From Agepedia

Jump to: navigation , search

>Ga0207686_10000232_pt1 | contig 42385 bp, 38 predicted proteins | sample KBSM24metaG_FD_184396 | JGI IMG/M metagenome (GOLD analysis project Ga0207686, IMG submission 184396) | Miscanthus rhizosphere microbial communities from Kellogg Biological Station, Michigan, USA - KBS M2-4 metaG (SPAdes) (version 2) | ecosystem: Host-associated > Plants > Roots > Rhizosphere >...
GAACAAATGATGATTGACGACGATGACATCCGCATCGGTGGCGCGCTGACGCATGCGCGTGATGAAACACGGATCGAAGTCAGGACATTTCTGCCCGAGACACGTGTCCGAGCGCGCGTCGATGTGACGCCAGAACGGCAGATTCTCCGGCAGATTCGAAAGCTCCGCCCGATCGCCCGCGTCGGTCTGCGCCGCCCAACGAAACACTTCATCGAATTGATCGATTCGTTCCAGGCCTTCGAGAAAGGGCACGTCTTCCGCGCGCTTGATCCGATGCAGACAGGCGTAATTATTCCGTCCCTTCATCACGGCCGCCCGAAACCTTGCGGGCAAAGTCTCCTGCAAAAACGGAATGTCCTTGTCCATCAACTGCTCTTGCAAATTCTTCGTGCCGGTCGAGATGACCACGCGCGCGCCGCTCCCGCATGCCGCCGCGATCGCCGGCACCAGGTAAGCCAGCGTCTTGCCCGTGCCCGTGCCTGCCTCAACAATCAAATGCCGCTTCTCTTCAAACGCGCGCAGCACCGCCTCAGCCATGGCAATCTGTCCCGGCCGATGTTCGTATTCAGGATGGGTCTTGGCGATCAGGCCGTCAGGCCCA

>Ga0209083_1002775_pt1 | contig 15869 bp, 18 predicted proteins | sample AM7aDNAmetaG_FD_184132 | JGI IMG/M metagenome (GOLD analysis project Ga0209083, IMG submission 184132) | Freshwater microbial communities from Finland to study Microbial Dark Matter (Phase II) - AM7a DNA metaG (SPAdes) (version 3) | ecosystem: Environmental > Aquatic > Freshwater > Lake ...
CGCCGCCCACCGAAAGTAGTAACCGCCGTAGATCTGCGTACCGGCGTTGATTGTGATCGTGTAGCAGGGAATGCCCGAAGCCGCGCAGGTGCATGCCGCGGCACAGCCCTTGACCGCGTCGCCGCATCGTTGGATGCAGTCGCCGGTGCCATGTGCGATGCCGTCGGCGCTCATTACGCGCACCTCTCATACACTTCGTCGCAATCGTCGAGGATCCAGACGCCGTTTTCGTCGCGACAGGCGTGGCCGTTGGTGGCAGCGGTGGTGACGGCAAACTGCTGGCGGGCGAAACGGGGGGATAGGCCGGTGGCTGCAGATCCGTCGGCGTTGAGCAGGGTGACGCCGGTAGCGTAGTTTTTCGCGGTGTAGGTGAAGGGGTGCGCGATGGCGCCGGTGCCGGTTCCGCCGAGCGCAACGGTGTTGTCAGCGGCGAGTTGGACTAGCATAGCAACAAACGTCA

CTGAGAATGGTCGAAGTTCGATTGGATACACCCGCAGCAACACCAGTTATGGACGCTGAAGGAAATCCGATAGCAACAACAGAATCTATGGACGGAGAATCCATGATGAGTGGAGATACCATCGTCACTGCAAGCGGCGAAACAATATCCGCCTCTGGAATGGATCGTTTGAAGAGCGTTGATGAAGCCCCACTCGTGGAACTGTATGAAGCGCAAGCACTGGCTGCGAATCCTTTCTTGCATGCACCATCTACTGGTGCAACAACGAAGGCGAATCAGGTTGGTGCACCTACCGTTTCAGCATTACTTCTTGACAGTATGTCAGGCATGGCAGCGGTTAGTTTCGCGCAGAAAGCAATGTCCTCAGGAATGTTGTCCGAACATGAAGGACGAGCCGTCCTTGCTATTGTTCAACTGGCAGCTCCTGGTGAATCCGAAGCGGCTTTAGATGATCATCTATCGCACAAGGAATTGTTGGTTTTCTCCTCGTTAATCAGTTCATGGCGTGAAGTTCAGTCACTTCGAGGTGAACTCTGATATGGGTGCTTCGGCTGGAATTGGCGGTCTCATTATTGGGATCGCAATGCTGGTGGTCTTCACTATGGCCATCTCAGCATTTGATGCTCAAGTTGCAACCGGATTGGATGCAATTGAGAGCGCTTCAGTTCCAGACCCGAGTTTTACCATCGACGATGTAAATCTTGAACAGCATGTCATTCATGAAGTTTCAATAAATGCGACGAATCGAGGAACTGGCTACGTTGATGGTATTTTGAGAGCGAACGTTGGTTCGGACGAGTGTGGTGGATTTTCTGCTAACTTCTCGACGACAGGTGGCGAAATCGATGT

LINEN; a cloth of veiyextensive use,made of flax, and differing from cloths made of hemp only in fineness. In common linen, the warp and woof cross each other at right angles ; if figures are woven in, it is called damask. The species of goods which come under the denomination of linen, are tablecloths, plain and damasked, cambric, lawn, shining, sheeting, towels, Silesias, Osnaburgs, &c. The chief countries in which linens are manufactured are Russia, Germany, Switzerland, Flanders, Holland, Scotland and Ireland. Of these, Russia principally manufactures sheeting and sailcloth ; Germany, shirtings, sheeting and bagging ; Switzerland, both fine and coarse goods ; Flanders, the finer articles, especially cambric and lawn ; Holland, sheeting of the best description ; Scotland, coarse shirting; and Ireland, shining, damask tablelinen and towelling, of superior quality. Immense quantities of linen are annually exported from Ireland to England, and several other parts of Europe, as well as to North and South America, the West Indies and Africa. The flaxseed is, for the greater part, procured from America; but other nations, engaged in this lucrative branch of trade, either raise their seed at home, or procure it from the north of Europe. In several parts of Germany, Switzerland, Flanders and France, linens are frequently embellished with painting ; and at London and the other parts of England, the produce of the Irish linen manufacture is beautifully printed in the manner of calicoes. The beauty of linen consists in the evenness of the thread, its fineness and density. The last of these qualities is sometimes produced by subjecting it to rollers; hence linen with a round thread is preferred to that with a flat thread. The warp or woof is not unfrequently made of cotton yarn, which renders the cloth less durable. Linen threads cannot bf spun by the machinery used in spinnin| cotton and wool, on account of the length and rigidity of the fibres of the flax. The subject of spinning flax by machinery has attracted much attention, and Napoleon once offered a reward of 1,000,000 francs to the inventor of the best machine for this purpose. Machines have been constructed both in Europe and the U. States, which spin coarse threads of linen very well and rapidly. But the manufacture of fine threads, such as those used for cambrics and lace, continues to be performed by hand on the ancient spinningwheel.In a historical view, linen is interesting, as forming the dress of the Egyptian priests, who wore it at ail their religious ceremonies : hence they are styled by Ovid and Juvenal, " linenwearing." (See also Lev. xvi. 4, and Spencer On the Laios and Rituals of the Jews.) From Egypt, linen passed to the Romans, but not till the time of the emperors. The Roman priests also began to wear linen garments at that time. Linen was also used as a material for writing, though the expression libri lintei, carbasini, was also applied to cotton and silk, as well as linen. The Sibylline books and the mummy bandages, covered with hieroglyphics, are proofs of this use of linen. In the middle ages, linen and woollen cloth formed the only materials for dress ; and fine linen was held in very high estimation ; even the writer of the JYibelungenlied mentions it. Germany and Brabant then carried linen manufactures to the greatest perfection. Linen is yet necessary for the manufacturing of good paper. Cotton has, of late years, taken the place of linen for many purposes, on account of its greater cheapness. (See Cotton, and Byssus.)